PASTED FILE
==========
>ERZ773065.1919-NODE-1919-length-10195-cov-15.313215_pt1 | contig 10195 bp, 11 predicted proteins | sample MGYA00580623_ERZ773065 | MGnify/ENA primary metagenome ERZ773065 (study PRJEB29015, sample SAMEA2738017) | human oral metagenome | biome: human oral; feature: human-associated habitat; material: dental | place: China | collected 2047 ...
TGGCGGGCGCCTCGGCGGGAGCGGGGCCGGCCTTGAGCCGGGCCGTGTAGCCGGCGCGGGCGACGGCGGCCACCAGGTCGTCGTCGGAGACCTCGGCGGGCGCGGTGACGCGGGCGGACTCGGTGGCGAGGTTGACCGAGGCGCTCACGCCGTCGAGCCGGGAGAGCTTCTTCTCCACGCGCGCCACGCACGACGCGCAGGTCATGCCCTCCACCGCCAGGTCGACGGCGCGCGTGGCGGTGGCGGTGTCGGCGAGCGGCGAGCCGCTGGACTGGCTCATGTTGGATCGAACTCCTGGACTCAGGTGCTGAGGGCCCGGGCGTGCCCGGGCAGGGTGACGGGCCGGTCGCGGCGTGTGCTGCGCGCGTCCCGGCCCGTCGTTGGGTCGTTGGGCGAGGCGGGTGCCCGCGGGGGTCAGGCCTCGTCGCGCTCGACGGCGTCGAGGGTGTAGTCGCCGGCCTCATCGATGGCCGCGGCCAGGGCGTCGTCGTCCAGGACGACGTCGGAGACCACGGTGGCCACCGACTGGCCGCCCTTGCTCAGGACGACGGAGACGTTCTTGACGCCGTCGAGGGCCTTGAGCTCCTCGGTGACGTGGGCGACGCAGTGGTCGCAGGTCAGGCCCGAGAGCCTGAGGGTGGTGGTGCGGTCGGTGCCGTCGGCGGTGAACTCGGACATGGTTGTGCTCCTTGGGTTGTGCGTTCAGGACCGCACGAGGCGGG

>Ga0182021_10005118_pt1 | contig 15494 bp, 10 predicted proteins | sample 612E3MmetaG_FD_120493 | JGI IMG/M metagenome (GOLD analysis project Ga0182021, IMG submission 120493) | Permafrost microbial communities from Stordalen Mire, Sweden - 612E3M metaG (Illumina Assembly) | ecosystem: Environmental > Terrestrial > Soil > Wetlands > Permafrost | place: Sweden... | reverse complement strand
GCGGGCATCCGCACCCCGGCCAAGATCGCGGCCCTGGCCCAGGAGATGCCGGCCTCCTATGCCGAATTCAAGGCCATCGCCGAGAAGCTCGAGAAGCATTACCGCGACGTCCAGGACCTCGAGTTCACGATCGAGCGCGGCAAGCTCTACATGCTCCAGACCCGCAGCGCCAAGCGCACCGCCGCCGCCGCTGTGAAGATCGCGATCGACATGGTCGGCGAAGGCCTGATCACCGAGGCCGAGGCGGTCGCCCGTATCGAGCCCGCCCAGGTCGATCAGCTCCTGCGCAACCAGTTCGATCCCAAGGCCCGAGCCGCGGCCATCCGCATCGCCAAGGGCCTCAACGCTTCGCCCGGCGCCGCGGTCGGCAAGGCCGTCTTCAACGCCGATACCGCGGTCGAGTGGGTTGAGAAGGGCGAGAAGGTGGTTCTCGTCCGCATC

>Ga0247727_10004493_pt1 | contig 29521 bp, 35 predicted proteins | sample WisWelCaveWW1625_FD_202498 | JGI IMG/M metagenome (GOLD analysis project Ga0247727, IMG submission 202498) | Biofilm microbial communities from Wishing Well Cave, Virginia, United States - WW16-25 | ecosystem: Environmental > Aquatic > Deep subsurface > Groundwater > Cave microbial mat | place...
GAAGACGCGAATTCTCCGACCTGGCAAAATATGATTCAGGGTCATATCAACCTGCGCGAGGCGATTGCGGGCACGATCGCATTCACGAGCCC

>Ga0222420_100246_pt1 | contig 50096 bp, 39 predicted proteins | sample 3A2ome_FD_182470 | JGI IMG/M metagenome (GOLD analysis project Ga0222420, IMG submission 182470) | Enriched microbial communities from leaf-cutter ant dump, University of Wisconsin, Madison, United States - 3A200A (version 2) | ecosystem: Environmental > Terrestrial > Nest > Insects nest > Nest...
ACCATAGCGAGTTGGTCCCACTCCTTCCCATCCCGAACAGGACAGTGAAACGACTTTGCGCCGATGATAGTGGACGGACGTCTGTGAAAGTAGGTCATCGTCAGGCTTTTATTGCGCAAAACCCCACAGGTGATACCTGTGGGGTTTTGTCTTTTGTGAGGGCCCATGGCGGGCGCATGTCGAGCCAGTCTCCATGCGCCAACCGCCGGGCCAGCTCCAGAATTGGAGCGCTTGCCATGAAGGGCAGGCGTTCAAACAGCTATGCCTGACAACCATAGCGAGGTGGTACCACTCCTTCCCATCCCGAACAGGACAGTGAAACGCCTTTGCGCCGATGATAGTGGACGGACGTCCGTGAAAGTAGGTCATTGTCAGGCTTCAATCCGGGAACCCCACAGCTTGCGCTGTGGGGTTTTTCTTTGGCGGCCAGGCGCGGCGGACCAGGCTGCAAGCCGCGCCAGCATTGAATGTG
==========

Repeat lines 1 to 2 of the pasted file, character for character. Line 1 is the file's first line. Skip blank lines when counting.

>ERZ773065.1919-NODE-1919-length-10195-cov-15.313215_pt1 | contig 10195 bp, 11 predicted proteins | sample MGYA00580623_ERZ773065 | MGnify/ENA primary metagenome ERZ773065 (study PRJEB29015, sample SAMEA2738017) | human oral metagenome | biome: human oral; feature: human-associated habitat; material: dental | place: China | collected 2047 ...
TGGCGGGCGCCTCGGCGGGAGCGGGGCCGGCCTTGAGCCGGGCCGTGTAGCCGGCGCGGGCGACGGCGGCCACCAGGTCGTCGTCGGAGACCTCGGCGGGCGCGGTGACGCGGGCGGACTCGGTGGCGAGGTTGACCGAGGCGCTCACGCCGTCGAGCCGGGAGAGCTTCTTCTCCACGCGCGCCACGCACGACGCGCAGGTCATGCCCTCCACCGCCAGGTCGACGGCGCGCGTGGCGGTGGCGGTGTCGGCGAGCGGCGAGCCGCTGGACTGGCTCATGTTGGATCGAACTCCTGGACTCAGGTGCTGAGGGCCCGGGCGTGCCCGGGCAGGGTGACGGGCCGGTCGCGGCGTGTGCTGCGCGCGTCCCGGCCCGTCGTTGGGTCGTTGGGCGAGGCGGGTGCCCGCGGGGGTCAGGCCTCGTCGCGCTCGACGGCGTCGAGGGTGTAGTCGCCGGCCTCATCGATGGCCGCGGCCAGGGCGTCGTCGTCCAGGACGACGTCGGAGACCACGGTGGCCACCGACTGGCCGCCCTTGCTCAGGACGACGGAGACGTTCTTGACGCCGTCGAGGGCCTTGAGCTCCTCGGTGACGTGGGCGACGCAGTGGTCGCAGGTCAGGCCCGAGAGCCTGAGGGTGGTGGTGCGGTCGGTGCCGTCGGCGGTGAACTCGGACATGGTTGTGCTCCTTGGGTTGTGCGTTCAGGACCGCACGAGGCGGG